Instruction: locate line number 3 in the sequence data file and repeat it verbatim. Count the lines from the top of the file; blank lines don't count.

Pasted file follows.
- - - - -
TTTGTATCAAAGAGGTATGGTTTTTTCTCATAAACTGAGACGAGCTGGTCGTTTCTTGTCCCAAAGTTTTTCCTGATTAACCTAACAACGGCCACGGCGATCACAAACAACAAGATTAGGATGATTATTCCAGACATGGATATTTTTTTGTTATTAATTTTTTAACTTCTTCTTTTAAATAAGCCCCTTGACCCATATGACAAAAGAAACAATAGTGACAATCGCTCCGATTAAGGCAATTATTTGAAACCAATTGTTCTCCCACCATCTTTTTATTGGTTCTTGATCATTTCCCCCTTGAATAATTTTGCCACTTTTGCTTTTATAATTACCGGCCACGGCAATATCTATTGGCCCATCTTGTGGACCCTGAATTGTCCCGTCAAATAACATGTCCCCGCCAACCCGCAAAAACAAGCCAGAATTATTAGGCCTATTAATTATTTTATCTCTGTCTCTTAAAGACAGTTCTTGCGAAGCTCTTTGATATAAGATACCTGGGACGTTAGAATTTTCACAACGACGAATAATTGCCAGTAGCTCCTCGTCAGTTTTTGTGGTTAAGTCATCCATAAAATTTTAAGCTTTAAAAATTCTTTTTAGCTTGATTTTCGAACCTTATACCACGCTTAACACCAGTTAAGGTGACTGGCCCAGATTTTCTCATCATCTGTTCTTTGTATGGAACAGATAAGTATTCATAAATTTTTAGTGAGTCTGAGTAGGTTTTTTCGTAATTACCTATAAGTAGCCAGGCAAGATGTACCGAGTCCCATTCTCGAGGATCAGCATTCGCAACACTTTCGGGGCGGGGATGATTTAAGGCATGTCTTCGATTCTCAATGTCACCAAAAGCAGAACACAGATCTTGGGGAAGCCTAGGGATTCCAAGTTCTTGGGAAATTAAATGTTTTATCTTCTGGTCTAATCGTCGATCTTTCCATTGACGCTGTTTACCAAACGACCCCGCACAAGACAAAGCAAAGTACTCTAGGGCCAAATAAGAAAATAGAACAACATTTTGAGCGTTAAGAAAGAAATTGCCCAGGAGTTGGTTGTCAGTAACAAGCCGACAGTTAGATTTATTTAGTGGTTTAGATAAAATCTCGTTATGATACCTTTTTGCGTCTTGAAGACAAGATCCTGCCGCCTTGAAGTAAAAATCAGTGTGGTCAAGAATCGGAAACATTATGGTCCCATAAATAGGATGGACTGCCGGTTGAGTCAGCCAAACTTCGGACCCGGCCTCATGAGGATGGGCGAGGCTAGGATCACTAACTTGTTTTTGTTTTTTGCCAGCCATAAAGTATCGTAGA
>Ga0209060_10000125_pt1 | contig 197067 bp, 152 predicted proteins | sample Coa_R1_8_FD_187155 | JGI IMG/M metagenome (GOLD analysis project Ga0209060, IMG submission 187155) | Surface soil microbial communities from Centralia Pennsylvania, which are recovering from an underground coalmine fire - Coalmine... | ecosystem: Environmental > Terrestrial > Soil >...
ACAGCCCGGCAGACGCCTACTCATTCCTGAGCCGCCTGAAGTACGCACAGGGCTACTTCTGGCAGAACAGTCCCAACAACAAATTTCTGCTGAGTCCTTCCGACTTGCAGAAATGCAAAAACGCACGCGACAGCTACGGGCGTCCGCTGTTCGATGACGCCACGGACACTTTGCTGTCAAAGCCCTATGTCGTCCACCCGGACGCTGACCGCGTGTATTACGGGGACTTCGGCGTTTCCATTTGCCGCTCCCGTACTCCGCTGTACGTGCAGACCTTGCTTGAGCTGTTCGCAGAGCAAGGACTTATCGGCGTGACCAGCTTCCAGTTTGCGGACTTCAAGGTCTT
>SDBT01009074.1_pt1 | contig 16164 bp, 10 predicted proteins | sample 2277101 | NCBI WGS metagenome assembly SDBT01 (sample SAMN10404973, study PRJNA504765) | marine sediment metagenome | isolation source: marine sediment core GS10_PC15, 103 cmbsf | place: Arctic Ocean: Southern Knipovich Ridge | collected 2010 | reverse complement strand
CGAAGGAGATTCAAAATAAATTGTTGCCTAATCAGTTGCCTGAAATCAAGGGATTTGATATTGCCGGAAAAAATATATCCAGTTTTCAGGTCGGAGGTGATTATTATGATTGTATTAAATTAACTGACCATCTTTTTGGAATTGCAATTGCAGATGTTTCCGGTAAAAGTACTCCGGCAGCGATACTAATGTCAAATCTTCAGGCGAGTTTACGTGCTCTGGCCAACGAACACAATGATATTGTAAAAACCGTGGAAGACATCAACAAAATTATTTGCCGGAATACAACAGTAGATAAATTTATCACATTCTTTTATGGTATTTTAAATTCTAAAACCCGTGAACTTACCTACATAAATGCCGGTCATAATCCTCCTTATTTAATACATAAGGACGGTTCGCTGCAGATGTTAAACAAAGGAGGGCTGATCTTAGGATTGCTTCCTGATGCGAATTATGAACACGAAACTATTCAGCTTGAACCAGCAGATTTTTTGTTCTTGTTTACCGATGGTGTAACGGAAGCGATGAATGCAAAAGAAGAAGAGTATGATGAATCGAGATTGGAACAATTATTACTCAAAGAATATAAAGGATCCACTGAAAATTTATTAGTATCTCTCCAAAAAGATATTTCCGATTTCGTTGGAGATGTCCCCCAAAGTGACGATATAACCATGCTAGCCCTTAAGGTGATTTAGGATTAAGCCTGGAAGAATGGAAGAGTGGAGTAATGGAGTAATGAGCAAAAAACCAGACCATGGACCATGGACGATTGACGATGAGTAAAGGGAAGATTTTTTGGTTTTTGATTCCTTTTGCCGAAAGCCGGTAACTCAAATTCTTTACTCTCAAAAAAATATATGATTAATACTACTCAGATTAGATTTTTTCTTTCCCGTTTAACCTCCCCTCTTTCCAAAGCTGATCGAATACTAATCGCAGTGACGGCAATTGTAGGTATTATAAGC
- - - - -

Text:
ACAGCCCGGCAGACGCCTACTCATTCCTGAGCCGCCTGAAGTACGCACAGGGCTACTTCTGGCAGAACAGTCCCAACAACAAATTTCTGCTGAGTCCTTCCGACTTGCAGAAATGCAAAAACGCACGCGACAGCTACGGGCGTCCGCTGTTCGATGACGCCACGGACACTTTGCTGTCAAAGCCCTATGTCGTCCACCCGGACGCTGACCGCGTGTATTACGGGGACTTCGGCGTTTCCATTTGCCGCTCCCGTACTCCGCTGTACGTGCAGACCTTGCTTGAGCTGTTCGCAGAGCAAGGACTTATCGGCGTGACCAGCTTCCAGTTTGCGGACTTCAAGGTCTT